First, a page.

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A New Type Of COVID-19 Vaccine

A New Type Of COVID-19 Vaccine Could Debut Soon

 

A vial of the experimental Novavax coronavirus vaccine is ready for use in a London study in 2020. Novavax’s vaccine candidate contains a noninfectious bit of the virus — the spike protein — with a substance called an adjuvant added that helps the body generate a strong immune response.

Alastair Grant/AP

A new kind of COVID-19 vaccine could be available as soon as this summer.

It’s what’s known as a protein subunit vaccine. It works somewhat differently from the current crop of vaccines authorized for use in the U.S. but is based on a well-understood technology and doesn’t require special refrigeration.

In general, vaccines work by showing people’s immune systems something that looks like the virus but really isn’t. Consider it an advance warning; if the real virus ever turns up, the immune system is ready to try to squelch it.

In the case of the coronavirus, that “something” is one of the proteins in the virus — the spike protein.

The vaccines made by Johnson & Johnson, Moderna and Pfizer contain genetic instructions for the spike protein, and it’s up to the cells in our bodies to make the protein itself.

The first protein subunit COVID-19 vaccine to become available will likely come from the biotech company, Novavax. In contrast to the three vaccines already authorized in the U.S., it contains the spike protein itself — no need to make it, it’s already made — along with an adjuvant that enhances the immune system’s response, to make the vaccine even more protective.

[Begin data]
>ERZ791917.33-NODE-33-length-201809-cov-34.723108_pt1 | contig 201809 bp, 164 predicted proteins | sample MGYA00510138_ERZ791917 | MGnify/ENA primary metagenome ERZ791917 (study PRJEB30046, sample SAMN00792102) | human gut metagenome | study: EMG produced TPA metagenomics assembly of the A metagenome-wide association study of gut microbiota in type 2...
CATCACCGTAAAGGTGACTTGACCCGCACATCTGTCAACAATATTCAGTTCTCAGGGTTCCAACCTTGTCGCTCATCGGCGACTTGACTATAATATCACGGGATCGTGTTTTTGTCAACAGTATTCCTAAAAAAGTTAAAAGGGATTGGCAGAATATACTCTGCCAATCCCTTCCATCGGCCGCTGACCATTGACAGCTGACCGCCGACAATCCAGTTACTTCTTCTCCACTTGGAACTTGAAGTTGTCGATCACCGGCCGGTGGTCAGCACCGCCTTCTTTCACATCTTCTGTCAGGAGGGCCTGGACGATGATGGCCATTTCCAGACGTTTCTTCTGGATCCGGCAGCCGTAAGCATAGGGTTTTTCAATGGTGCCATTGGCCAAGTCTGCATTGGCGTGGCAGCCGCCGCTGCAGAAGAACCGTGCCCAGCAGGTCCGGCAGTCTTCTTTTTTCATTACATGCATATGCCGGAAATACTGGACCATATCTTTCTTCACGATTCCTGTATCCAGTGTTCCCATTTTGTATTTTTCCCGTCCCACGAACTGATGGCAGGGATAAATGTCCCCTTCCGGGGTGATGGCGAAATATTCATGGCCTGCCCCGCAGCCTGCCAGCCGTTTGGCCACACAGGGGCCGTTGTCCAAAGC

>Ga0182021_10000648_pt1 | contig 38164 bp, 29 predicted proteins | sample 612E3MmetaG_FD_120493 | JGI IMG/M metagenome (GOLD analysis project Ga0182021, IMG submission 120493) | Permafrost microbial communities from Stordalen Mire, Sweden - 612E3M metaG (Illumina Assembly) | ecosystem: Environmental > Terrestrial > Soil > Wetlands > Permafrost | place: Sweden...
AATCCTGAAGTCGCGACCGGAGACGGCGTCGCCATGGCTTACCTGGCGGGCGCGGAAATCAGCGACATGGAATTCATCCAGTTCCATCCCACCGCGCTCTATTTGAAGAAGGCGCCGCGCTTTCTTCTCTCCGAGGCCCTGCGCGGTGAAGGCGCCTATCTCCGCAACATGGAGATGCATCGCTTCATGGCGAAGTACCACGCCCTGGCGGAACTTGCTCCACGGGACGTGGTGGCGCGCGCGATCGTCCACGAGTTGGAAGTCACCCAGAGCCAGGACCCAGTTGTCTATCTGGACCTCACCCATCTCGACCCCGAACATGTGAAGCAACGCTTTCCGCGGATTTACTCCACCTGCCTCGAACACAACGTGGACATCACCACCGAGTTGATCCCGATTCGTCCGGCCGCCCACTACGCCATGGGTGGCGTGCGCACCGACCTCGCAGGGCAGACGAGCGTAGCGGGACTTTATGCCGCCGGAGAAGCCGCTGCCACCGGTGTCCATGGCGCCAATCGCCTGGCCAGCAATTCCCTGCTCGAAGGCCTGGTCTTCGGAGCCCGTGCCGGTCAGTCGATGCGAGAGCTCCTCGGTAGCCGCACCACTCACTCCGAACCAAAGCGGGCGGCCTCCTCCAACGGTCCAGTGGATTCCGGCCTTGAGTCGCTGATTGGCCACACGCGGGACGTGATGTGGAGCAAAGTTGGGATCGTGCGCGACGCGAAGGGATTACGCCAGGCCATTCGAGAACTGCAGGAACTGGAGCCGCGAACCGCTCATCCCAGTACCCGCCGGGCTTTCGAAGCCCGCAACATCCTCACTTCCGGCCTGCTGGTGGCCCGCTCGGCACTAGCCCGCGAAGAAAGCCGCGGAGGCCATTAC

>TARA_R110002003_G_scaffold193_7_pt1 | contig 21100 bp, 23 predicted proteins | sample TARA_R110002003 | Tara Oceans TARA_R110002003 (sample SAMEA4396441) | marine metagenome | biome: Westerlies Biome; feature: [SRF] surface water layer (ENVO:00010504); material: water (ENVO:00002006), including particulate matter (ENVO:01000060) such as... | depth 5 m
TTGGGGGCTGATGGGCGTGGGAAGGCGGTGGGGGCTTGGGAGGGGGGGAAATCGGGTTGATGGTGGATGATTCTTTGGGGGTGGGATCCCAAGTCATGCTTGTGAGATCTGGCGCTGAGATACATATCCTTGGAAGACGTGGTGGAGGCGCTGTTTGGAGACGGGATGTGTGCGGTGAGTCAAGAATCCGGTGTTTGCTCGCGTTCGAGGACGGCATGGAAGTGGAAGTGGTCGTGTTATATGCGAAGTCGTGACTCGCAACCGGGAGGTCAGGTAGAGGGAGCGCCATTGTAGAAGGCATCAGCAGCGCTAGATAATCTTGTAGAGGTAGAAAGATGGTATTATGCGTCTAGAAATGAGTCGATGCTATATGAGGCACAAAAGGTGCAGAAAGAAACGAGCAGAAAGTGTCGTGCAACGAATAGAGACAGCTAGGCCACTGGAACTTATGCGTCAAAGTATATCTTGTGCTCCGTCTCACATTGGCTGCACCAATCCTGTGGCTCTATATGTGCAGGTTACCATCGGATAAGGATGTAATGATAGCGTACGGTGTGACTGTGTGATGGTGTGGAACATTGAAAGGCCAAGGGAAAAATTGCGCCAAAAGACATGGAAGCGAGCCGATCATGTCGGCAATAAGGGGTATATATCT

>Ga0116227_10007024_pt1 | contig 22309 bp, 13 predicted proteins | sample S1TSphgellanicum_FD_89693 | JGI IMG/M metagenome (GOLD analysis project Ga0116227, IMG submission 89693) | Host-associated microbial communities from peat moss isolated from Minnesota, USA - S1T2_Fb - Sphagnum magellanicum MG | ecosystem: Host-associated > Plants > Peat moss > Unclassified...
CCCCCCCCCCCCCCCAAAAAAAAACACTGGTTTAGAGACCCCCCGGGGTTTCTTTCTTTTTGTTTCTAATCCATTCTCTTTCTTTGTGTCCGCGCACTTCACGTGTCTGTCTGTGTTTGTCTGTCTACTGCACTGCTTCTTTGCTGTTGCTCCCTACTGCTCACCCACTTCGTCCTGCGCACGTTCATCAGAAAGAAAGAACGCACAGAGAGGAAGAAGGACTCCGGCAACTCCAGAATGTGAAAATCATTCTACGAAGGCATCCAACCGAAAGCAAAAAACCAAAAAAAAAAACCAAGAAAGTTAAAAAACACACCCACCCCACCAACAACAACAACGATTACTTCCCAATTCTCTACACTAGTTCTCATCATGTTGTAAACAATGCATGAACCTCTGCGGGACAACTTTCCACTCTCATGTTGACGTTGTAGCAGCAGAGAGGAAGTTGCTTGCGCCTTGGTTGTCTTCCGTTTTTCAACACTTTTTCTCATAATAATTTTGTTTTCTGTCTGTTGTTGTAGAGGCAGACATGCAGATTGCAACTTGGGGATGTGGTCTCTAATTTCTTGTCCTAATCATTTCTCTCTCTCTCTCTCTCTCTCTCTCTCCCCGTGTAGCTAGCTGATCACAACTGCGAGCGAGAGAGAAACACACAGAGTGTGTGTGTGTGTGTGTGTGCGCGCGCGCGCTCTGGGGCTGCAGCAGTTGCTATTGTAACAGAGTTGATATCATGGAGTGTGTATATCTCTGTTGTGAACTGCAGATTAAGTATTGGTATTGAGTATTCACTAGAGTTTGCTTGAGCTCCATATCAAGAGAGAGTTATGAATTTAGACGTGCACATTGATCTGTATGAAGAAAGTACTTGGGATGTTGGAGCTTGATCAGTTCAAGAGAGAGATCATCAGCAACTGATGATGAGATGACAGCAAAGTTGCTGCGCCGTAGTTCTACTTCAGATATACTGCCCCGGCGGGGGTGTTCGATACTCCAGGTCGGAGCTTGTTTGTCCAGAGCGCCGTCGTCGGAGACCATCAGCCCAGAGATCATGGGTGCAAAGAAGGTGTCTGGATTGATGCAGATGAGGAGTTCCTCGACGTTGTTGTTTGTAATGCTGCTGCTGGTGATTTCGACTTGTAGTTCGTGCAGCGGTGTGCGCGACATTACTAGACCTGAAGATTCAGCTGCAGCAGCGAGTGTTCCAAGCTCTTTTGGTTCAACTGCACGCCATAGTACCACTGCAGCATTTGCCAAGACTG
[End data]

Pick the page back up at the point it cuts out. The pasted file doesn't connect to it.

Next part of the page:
Protein subunit vaccines made this way have been around for a while. There are vaccines on the market for hepatitis B and pertussis based on this technology.

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A large test of the Novavax COVID-19 vaccine’s effectiveness, conducted in tens of thousands of volunteers in the United States and Mexico, is about to wrap up. Dr. Gregory Glenn, president of research and development for Novavax, told an audience at a recent webinar hosted by the International Society for Vaccines that “we anticipate filing for authorization in the U.K., U.S. and Europe in the third quarter.”

Turning plants into factories

To make the virus protein, Novavax uses giant vats of cells grown in the lab. But there’s another way to make the protein: Get plants in a greenhouse to do it.

That’s the approach being used by the Canadian biotech firm Medicago.

The plants used are related to the tobacco plant, and have been modified to contain the genetic instructions to make the viral protein.

The plants do something very valuable — they make a lipid shell that surrounds a bunch of the viral proteins, with the proteins sticking out.

“The plant will assemble the protein in a shape and form that is looking like the virus,” says Nathalie Landry, Medicago’s executive vice president for scientific and medical affairs. “So, if you look at an image of it, it looks like a virus, but it cannot induce any disease. But when [it’s] injected as a vaccine your body will raise a good immune response.”